Memories from ages past from Anna Vaninskaya, Miruvor Editor 2001-2 and 2005-7 (as well as President 2004-05 and Secretary 2003-04)
‘O agéd city of an all too brief sojourn’
I first became aware of Taruithorn about eighteen years ago. I was sitting in the Math Resource Center [sic [that was the author’s [sic], not mine – Editor]] of Smoky Hill High School in Aurora, Colorado and surfing the net on an Apple Mac during a free ‘period’. Tolkien had been my life since about 1992, and I thought of Oxford as one would think of the Heavenly Jerusalem – a place no mere mortal such as myself could ever attain to in this life, but one whose contemplation could solace the weary soul. And then I saw it – the Taruithorn website – and photographs of some Taruithorn Holiday (of the mid-90s it must have been). I looked at the unknown faces. There was no inkling in my mind of the future, but I have remembered that moment ever since.
Less than four years later, I rushed into a room in the Exam Schools and went straight up to the Taruithorn table, my heart pounding. The person manning it (Russ Shannon?) was doubling as an Arthurian, so I joined the Arthurians on the spur of the moment as well. I came out of Fresher’s Fair elated: the impossible had happened, the dizzying gulf between the Math Resource Center in an American suburb far far away and the glamorous and mysterious world of those people in the online photographs had been bridged.
Exactly fourteen years ago (Hilary 2001) I became Miruvor editor. That too was unplanned. I had no idea, my first Michaelmas, of the internal politics of the society, of the perennial desperate scramble to find and co-opt new members onto the committee. Walking down Queen’s Lane with Lukas Lehmann on a dark and cold evening, I felt the offer of the editorship as an unexpected and unearned honour, both thrilling and frightening. Oh for those prelapsarian days! When the turn came, a few years later, to serve as Secretary and then President, the awe had long since evaporated, but the Taruithorn of those later years (c. 2003-2006) had instead become a homelike, comfortable place, that fit like the proverbial glove. We had no shortage of committee members then! Committee meetings – with turnouts of ten or above being commonplace – were almost livelier than the Friday meetings proper. This was also the time of the Russian hegemony – we occupied all the main posts, and on our watch the battle with the Tolkien Estate solicitors over the licence fee was fought and won. Bliss was it in that dawn to be alive! And I too finally went on a Taruithorn Holiday.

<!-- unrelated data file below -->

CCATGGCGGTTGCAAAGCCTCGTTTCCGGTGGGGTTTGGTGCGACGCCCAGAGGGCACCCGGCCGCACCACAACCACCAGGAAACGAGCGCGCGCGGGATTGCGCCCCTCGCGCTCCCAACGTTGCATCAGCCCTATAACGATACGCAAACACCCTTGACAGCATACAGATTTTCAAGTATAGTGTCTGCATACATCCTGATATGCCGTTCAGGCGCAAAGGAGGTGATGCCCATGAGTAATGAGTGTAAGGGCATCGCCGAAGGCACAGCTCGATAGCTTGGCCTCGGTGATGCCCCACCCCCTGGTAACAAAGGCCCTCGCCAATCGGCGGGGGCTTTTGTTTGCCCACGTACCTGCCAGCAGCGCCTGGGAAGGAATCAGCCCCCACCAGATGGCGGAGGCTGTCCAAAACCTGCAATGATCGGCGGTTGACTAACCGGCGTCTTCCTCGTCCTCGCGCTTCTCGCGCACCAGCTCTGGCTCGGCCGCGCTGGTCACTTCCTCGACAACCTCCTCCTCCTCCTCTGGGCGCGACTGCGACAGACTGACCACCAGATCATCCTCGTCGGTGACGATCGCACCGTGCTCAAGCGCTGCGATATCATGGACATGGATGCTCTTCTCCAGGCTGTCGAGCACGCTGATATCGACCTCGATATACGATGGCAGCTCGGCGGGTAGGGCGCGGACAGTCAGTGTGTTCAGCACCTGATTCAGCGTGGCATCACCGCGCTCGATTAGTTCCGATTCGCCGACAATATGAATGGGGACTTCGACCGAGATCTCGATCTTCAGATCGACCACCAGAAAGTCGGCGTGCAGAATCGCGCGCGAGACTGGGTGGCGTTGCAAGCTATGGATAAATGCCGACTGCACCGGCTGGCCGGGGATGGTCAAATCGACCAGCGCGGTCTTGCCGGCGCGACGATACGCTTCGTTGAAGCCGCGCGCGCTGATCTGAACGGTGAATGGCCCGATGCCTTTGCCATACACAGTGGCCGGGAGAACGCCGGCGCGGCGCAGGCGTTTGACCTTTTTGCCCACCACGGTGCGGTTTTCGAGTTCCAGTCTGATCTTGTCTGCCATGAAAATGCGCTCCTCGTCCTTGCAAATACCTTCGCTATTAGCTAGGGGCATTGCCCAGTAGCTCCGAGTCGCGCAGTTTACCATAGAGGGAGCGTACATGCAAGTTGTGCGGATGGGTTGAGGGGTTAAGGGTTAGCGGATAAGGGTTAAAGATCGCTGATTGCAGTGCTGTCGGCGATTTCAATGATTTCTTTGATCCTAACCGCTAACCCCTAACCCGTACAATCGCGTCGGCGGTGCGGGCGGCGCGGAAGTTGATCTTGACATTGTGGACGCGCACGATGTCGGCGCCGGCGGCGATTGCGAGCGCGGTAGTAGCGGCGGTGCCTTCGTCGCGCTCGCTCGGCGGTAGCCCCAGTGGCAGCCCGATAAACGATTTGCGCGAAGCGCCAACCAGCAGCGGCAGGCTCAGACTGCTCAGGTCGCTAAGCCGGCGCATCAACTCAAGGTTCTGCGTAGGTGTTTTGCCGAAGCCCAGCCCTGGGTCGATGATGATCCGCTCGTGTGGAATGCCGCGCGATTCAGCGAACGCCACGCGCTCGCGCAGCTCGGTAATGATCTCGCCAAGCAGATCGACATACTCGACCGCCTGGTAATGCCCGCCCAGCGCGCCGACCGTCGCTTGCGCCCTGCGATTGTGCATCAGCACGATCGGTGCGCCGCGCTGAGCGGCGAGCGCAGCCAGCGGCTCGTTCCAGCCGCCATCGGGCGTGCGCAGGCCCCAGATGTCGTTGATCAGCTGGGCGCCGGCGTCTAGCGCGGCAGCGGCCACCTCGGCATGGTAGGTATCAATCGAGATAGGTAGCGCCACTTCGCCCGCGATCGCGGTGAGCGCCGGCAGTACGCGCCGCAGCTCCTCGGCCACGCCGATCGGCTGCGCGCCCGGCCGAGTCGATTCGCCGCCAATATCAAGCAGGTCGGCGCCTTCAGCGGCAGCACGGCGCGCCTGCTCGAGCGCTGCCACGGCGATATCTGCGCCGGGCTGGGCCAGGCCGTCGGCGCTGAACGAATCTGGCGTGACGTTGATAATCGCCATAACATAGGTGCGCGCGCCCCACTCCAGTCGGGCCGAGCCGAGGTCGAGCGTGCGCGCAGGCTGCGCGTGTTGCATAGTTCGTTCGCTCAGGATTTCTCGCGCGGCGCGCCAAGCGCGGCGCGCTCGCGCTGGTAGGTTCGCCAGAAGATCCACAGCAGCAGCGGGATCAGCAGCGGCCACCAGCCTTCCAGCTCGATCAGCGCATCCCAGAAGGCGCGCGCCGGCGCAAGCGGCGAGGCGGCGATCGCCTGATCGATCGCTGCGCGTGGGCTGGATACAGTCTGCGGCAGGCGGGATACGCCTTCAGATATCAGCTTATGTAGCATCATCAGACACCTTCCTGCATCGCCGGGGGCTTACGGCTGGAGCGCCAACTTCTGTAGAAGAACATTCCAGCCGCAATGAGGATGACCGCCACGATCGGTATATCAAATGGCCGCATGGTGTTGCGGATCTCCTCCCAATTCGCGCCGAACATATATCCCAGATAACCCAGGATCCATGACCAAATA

Back in 2000-2001, I had been aware of the presence in the society of a certain mathematician from Teddy Hall. I knew that he spoke Russian, that he had a weird hairdo, and that he was the treasurer, and – as such – on the receiving end of exasperated rants from certain members who shall remain nameless. We did not exchange two words that entire year. By the time I went on the Taruithorn Holiday, we were dating – and hiding the fact strenuously from everyone in the society. I now have no idea why – but we would time our comings and goings to make sure that no one would notice we were heading in the same direction. If it had not been for Taruithorn, I would have missed all the fun of a clandestine love affair. Then we gave up on the charade and got married – neither the first nor the last in a long line of Taruithorn weddings.
Part of the D.Phil. thesis I was writing when I was president focused on late-Victorian and Edwardian socialist societies. I thought at the time that the nature and history of Taruithorn as an institution showed some remarkable parallels with those societies, and I think so still, though it has now lasted longer – a quarter century! – than quite a few of them. But of course it is not just the dynamic of Victorian socialist societies that Taruithorn replicates, but that of any small voluntary organisation, although with the constant turnover of student generations everything happens at an accelerated pace. There is no time to ossify – the constant infusion of new blood prevents that – but there are plenty of opportunities to splinter and fall apart, to take the wrong turning and scare off potential new recruits to the Cause. This has not happened yet, and long may Taruithorn continue – until a three-volume history of the Society is published by Oxford University Press. And then the game will be up.
Between summer 2001 and Michaelmas 2003 I was back in American suburbia, working – with full conscious intent this time around – to get back into the Heavenly Jerusalem. I succeeded, and the fallow years were mercifully cut short. In 2006 I technically moved to the Other Place, to take up my first job, but I continued living in Oxford, editing Miruvor and attending meetings. By 2008 this was becoming progressively harder to do, and in 2010 the gates of Tolkien’s City were finally shut upon me and I went as an exile into the North. I had been clinging on for a good decade: much of it frustrating and awkward, but much of it glorious beyond anything I had experienced before or since. For the last five years I have watched things unfolding as Húrin from his seat in Thangorodrim, though Taruithorn’s fate has been a happier one so far than that analogy implies. When I am released at intervals to wander back, I exclaim, in the words of the old Oxford eulogist:
How changed is here each spot man makes or fills!
In the two Hinkseys nothing keeps the same […]
Here came I often, often, in old days –
I see each new generation of Taruithorn pass by like
A troop of Oxford hunters going home,
As in old days, jovial and talking […]
But let it never be said of me as of Arnold’s Scholar-Gypsy: she ‘came to Oxford and [her] friends no more’.